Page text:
How To Eat A Christmas Tree

By Catherine McNulty

November 10, 2014 5 min read

Nothing says the holidays like a Christmas tree. For many people, getting and decorating the tree is the apex of holiday celebrations. Some people even have multiple trees, with different themes. But the tree theme can be brought into other aspects of your life, as well -- for example, your plate! That's right; why not enjoy all your favorite seasonal fare in the shape of a Christmas tree?

Cookies are the obvious answer. Sugar cookies and gingerbread dough are easy to roll out and cut with tree-shaped cookie cutters. They're also fun to decorate, even for smaller kids. Get a whole lot of icings and sprinkles, not to mention other types of sugar decorations, and then let your creativity loose.

But food shaped like Christmas trees doesn't have to end with cookies. You can cut out brownies once they've been baked. Bonus: Save the leftover trimmings for ice-cream sundae toppings. Use cookie cutters to cut sandwiches into fun shapes, as well. What a nice surprise to find in a lunchbox!

But what about Christmas morning? Why not have breakfast in the shape of Christmas trees? You can use cookie cutters to shape eggs and pancakes. Simply spray the pan and the cutter with pan spray and then add an egg (you can use scrambled eggs or do a sunny-side-up egg) or pancake batter. Be careful! The cutter will get very hot; do not touch it directly.

If you want to make a tree-shaped cake, you have a couple of options. The easiest is to buy a tree-shaped pan and bake the cake in that. You can buy that type of pan at any craft or baking supply store or online. You can also bake the cake as a sheet cake and then cut out a tree shape and decorate accordingly. If you've reached the black belt level of baking, you can always attempt to construct an actual tree out of cake. This is not to be undertaken lightly. As easy as "Cake Boss" makes it look, a lot of planning and manpower go into making those types of cake. Having a degree in architecture or physics, plus several assistants, would prove to be helpful in this instance.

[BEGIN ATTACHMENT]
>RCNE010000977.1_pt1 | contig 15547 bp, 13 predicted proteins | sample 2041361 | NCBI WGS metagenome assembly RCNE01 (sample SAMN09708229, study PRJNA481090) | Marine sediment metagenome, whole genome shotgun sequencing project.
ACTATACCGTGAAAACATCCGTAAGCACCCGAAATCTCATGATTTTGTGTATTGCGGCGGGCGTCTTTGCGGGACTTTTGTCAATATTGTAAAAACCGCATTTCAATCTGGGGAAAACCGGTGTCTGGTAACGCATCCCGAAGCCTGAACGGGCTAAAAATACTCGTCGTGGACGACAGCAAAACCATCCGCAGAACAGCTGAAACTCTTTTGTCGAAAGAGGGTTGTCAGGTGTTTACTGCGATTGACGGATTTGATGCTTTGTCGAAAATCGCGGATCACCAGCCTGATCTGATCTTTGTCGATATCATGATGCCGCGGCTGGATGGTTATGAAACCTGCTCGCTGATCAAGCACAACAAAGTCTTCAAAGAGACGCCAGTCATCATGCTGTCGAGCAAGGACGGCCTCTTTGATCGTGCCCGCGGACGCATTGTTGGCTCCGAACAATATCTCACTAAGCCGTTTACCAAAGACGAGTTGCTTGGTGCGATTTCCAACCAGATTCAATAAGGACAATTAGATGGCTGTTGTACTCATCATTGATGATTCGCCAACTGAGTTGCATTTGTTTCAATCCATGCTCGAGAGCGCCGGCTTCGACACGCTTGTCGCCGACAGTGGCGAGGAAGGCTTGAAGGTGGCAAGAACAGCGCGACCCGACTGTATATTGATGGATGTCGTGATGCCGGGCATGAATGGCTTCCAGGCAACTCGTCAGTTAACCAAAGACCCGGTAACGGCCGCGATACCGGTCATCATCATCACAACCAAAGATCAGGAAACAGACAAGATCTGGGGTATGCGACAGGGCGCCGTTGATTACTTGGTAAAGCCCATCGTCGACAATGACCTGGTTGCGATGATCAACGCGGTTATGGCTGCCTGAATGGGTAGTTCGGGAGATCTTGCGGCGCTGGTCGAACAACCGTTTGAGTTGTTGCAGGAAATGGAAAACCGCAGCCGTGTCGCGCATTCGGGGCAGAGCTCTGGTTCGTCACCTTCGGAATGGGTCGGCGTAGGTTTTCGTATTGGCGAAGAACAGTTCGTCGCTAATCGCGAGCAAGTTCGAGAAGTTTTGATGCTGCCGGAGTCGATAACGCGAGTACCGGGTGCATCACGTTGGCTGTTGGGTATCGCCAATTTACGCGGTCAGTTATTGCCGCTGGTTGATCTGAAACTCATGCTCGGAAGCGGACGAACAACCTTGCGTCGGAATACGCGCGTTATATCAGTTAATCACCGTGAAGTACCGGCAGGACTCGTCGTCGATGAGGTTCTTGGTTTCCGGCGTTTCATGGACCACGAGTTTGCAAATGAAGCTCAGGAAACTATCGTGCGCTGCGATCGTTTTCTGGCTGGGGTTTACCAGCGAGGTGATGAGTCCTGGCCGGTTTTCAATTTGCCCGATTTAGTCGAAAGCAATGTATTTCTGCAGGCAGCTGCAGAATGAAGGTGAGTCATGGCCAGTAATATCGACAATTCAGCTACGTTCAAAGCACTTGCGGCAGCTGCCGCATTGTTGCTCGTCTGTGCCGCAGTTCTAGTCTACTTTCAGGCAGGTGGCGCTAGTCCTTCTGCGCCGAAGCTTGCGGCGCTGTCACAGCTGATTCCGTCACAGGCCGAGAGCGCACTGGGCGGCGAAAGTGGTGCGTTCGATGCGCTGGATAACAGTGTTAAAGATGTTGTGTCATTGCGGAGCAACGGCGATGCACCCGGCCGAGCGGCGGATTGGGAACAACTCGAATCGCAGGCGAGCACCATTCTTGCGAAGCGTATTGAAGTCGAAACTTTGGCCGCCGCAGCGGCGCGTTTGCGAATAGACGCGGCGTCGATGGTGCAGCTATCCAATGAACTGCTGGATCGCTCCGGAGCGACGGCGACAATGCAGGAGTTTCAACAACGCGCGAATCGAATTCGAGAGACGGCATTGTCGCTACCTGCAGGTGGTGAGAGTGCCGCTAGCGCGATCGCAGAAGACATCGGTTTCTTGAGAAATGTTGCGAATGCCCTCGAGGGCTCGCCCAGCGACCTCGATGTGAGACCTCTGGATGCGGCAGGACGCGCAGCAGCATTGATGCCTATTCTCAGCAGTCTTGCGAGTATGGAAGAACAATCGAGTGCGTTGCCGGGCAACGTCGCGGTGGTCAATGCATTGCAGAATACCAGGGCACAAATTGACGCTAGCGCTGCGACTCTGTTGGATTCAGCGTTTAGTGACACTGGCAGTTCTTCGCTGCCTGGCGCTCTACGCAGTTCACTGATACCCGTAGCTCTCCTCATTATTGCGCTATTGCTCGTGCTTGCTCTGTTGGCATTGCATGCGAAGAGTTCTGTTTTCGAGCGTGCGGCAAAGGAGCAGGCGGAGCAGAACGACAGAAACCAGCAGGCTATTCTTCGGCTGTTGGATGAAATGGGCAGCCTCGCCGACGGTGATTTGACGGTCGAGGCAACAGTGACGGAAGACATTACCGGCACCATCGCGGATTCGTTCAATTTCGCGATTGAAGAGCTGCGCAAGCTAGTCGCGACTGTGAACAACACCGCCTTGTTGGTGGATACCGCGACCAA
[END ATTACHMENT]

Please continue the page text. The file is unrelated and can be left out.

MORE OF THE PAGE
A more traditional tree cake for the holidays would be the Yule log, also known as the bûche de Noël. Originally from France, the bûche de Noël is a sponge cake that is baked in a shallow dish, frosted (usually with chocolate buttercream), rolled into a cylinder and then frosted on the outside. It is then decorated to look like a fallen log in a forest. Think of giving the frosting the texture of bark, having meringue mushrooms or bunnies decorate the plate, and sifting powdered sugar for snow. It's a nice compromise between just baking a cake in a specialty pan and trying to make a scale model out of cake. You can also personalize it as you see fit. It doesn't have to be vanilla cake with chocolate frosting. Spice cake with chestnut frosting would give it a nice holiday flair.

So far, most of the suggestions have been sweet or carb-heavy. Don't despair, health-conscious or savory people; we can tree-ify your food, too! Why not make a raw veggie platter in the shape of a tree? Green veggies such as broccoli, peppers and celery could be the actual tree, while foods such as cherry tomatoes, carrots and cauliflower could form the garland and decorations. Use square-shaped ramekins at the bottom filled with dipping sauces as the presents.

A less healthful -- but equally delicious -- version would be to get a tree-shaped dish and fill it with a dip for crackers, chips or crudités. Seven-layer dip would be perfect for this.

So now that you have all of these ideas, where can you get the supplies? As noted above, many craft and baking shops would be the first choice. If you plan a little bit ahead (or really a year ahead), you can get a lot of stuff deeply discounted right after the holidays. No one wants tree-shaped cookie cutters or serving dishes on Valentine's Day. Even major chains such as Target will have some, albeit a limited selection. And when all else fails, you can find anything online. But you may have to pay for shipping.

Go forth and make merry, and embrace the Christmas tree in all forms -- edible and not.

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